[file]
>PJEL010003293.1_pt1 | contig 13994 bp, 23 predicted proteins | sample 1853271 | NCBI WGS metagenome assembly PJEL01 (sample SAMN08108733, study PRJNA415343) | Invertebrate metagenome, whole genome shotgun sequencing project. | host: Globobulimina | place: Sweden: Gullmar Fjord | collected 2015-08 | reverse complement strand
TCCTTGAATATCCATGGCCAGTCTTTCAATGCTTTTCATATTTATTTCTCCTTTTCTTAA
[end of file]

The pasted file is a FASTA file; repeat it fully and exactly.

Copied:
>PJEL010003293.1_pt1 | contig 13994 bp, 23 predicted proteins | sample 1853271 | NCBI WGS metagenome assembly PJEL01 (sample SAMN08108733, study PRJNA415343) | Invertebrate metagenome, whole genome shotgun sequencing project. | host: Globobulimina | place: Sweden: Gullmar Fjord | collected 2015-08 | reverse complement strand
TCCTTGAATATCCATGGCCAGTCTTTCAATGCTTTTCATATTTATTTCTCCTTTTCTTAA